Greater further education and skills powers have been devolved to two mayoral regions in England – but flexibilities appear to be limited.
Eagerly sought deals for Greater Manchester and West Midlands combined authorities were unveiled today following the chancellor’s Spring Budget address, with the regions offered “deeper” devolved powers.
Currently the two have ownership of their regions’ adult education budgets (AEB) and involvement in local skills improvement plans, but the pair had been pushing for further skills and education powers such as co-commissioning powers for courses like T Levels and overseeing careers provision.
But the plans published today have only added a small number of developments, with the main flexibilities around skills bootcamps and the free courses for jobs scheme – free full level 3 courses for those without a level 3 qualification or who earn below the national living wage.
Under the trailblazer deals, the two regions will be able to spend up to half of their free courses for jobs budget on any adult level 3 qualification they feel is necessary to meet local skills need.
The government said it plans to remove the ringfencing of cash on the programme in the next spending review period (the current spending review period runs from 2022/23 to 2024/25).
On skills bootcamps, the deals say that from 2023/24 the authorities can use up to 30 per cent of their bootcamp budget on developing new bootcamps needed to meet local need, rising to 100 per cent from 2024/25.
The government plans single capital and revenue funding settlements for the trailblazers in the next spending review period, with a memorandum of understanding set to be published in January 2024 outlining more details of that. However, it is expected adult skills – including free courses for jobs and bootcamps – will be in that settlement.
Those are expected to be multi-year funding settlements.
Elsewhere, Greater Manchester and West Midlands will become the “central convenor” of careers provision in their regions, with the aim of better joining up existing careers provision such as the National Careers Service and local careers hubs by tailoring provision to local needs.
The documents say that will be carried out by the authorities with government to shape the design of those, while a new strategic fund pilot is also planned for responding to careers priorities for young people in the two areas.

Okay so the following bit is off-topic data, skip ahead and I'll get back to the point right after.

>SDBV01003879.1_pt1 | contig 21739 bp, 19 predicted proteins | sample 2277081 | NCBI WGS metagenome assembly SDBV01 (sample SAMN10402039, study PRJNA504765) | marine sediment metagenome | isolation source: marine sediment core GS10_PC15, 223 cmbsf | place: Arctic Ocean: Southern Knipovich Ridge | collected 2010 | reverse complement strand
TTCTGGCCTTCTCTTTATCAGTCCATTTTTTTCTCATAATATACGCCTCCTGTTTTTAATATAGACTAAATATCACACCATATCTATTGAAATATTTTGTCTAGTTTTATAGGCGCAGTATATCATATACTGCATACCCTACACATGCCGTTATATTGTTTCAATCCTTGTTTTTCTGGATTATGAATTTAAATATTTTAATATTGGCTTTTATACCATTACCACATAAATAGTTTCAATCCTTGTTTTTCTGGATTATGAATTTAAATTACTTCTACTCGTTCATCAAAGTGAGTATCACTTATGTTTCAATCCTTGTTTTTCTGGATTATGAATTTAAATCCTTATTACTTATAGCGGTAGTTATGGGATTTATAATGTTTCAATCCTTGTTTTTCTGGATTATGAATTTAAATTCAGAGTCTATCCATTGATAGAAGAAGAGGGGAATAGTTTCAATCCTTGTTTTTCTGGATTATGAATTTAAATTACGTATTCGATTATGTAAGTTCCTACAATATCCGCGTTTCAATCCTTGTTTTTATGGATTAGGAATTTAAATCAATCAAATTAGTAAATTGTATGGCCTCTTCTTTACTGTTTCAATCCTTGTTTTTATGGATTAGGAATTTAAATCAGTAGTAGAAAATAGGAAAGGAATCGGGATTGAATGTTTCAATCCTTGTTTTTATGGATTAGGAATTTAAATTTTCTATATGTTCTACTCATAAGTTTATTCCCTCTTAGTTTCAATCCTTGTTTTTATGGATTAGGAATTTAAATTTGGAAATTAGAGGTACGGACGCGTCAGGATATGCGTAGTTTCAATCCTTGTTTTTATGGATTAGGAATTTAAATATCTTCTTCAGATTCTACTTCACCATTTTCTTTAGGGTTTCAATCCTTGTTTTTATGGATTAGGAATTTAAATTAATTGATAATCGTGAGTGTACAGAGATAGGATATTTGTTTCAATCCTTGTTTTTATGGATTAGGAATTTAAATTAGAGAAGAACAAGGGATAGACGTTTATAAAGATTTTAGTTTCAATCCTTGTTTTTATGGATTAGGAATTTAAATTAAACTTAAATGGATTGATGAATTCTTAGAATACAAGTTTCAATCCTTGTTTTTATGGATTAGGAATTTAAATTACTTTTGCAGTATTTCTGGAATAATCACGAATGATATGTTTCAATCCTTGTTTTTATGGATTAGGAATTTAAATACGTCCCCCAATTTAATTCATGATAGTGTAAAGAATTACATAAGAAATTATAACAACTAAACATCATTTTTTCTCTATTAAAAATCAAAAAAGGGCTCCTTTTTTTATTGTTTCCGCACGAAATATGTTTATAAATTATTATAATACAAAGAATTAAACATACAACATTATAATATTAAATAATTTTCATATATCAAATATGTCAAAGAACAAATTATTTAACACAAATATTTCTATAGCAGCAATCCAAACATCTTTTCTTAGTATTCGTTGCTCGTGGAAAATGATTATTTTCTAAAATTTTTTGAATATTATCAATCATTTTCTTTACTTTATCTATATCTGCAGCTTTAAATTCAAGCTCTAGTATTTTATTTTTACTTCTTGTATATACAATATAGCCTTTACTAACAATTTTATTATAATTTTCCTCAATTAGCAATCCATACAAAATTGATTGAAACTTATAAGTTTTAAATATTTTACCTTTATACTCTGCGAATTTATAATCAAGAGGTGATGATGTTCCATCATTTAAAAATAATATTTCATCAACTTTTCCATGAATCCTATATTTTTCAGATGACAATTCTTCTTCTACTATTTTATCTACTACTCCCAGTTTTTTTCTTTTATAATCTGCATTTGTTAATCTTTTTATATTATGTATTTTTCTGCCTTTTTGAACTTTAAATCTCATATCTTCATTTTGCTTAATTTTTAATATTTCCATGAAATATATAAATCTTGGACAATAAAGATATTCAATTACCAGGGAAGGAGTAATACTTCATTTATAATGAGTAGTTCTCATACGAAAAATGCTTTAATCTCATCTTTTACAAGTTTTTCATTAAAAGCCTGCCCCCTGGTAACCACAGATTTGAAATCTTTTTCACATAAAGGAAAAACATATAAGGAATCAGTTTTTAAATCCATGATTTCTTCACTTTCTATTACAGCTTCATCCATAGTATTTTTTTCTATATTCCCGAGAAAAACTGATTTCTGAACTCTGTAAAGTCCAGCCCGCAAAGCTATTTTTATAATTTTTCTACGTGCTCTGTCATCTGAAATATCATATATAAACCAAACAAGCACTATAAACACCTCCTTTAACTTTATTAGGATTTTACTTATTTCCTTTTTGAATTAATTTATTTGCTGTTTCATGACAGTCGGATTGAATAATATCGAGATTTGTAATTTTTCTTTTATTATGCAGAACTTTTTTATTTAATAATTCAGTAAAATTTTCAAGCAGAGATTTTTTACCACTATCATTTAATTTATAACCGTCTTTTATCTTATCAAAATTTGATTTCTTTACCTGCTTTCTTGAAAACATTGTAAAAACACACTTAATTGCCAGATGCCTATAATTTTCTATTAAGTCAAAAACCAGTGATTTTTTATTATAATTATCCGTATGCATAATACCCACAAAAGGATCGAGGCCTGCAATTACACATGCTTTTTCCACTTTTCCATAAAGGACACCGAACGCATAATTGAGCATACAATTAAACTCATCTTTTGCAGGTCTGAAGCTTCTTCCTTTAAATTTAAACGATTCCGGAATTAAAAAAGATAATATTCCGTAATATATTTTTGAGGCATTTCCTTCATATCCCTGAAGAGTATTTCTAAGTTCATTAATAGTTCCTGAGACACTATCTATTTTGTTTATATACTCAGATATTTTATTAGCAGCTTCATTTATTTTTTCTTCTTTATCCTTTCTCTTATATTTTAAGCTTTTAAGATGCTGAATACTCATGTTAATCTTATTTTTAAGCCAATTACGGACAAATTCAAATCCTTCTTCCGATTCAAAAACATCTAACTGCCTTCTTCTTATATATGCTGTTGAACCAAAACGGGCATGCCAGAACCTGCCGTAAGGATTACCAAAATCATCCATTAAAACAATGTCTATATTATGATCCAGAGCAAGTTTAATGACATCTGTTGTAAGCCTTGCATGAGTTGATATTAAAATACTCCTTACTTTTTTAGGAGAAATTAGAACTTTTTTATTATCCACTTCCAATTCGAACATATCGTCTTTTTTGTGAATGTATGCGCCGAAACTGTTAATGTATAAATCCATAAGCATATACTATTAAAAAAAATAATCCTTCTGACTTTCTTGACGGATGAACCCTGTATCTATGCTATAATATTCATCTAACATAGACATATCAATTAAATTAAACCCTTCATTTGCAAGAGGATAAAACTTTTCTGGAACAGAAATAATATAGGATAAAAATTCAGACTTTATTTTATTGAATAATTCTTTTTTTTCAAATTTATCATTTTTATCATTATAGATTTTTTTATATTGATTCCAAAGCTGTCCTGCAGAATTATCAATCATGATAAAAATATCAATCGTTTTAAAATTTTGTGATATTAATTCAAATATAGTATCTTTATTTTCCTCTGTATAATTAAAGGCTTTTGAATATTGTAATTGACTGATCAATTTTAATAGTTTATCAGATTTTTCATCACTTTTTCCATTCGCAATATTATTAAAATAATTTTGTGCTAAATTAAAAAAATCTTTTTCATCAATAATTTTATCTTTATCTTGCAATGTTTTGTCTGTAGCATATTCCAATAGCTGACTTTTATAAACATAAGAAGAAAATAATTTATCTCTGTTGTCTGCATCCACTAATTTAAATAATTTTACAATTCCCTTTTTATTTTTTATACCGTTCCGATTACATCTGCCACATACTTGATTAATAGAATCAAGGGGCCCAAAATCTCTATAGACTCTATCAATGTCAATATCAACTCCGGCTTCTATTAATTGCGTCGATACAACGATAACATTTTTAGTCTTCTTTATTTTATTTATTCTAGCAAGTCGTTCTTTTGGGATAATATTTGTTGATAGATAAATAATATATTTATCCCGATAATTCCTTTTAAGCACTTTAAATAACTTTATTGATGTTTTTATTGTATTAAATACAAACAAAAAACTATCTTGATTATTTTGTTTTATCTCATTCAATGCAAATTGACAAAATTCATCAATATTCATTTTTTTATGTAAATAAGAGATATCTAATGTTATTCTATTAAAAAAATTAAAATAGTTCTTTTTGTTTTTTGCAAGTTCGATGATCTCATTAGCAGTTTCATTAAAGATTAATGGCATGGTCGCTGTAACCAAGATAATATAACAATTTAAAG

Details of how much those pilots will be worth or what they will entail have not yet been made clear.
Another pilot scheme, called the Further Education Innovation Fund, will provide funding to colleges to “pursue innovation activities,” although no further details have been released on that other than the work will happen with the regions, government and Innovate UK.
Under the devolution deal, the two regions will also form their own joint governance boards bringing together commissioners, providers, and designated employer representative bodies to “provide oversight of post-16 technical education and skills”.
The report said these boards will “utilise all available levers and resources to secure a post-16 technical and vocational offer that is aligned to local skills needs”.
Only a few details of what the boards will be involved in have been published as the government says it envisages those boards will evolve over time, but details so far include involvement in linking education to real-time labour market data, developing the all-age careers strategy, signing off the local skills improvement plan from the lead college, and improved data sharing responsibilities.
According to the deals, the two regions will be subject to additional accountability that could include mayor’s question times and appearances at parliamentary select committees.
Details on what the two authorities had been pushing for had been scant as negotiations were held behind closed doors, but today’s announcement appears to fall short of some of the asks, such as requests for a partnership with the Department for Work and Pensions to influence job centre operations and co-commissioning of T Levels which Greater Manchester mayor Andy Burnham had been seeking.
Despite that, the Labour mayor said: “We’ve worked hard to secure this deal and have achieved a significant breakthrough by gaining greater control over post-16 technical education, setting us firmly on the path to become the UK’s first technical education city-region.”
Greater Manchester Combined Authority said that the deal was not just about powers surrounding existing programmes or funding streams, but establishes a principle that any new functions are integrated into the region’s adult skills landscape in a more responsive manner.
It added that the oversight functions will be determined as part of the interpretation and implementation of the deal and laid out in the terms of reference the authority and government will draw up together.
Andy Street, mayor of West Midlands (pictured main), added that it was a “major step forward for the West Midlands with significant new powers and funding secured”.
But skills consultant Aidan Relf on social media said that it was “a bit of a damp squib” saying that the Department for Education has “fought hard”.
Anne Dawe, chair of GM Colleges and principal at Wigan and Leigh College said the deal will build on the “excellent partnerships” already at work in Greater Manchester, adding that it would “create a highly skilled workforce with a curriculum that meets the need for the rapidly changing world of work.”
Greater Manchester elected its first directly-elected metro mayor in 2014 and has an annual AEB allocation of around £96 million. West Midlands secured its first devolution deal in November 2015, with an AEB around £130 million, according to its trailblazer document.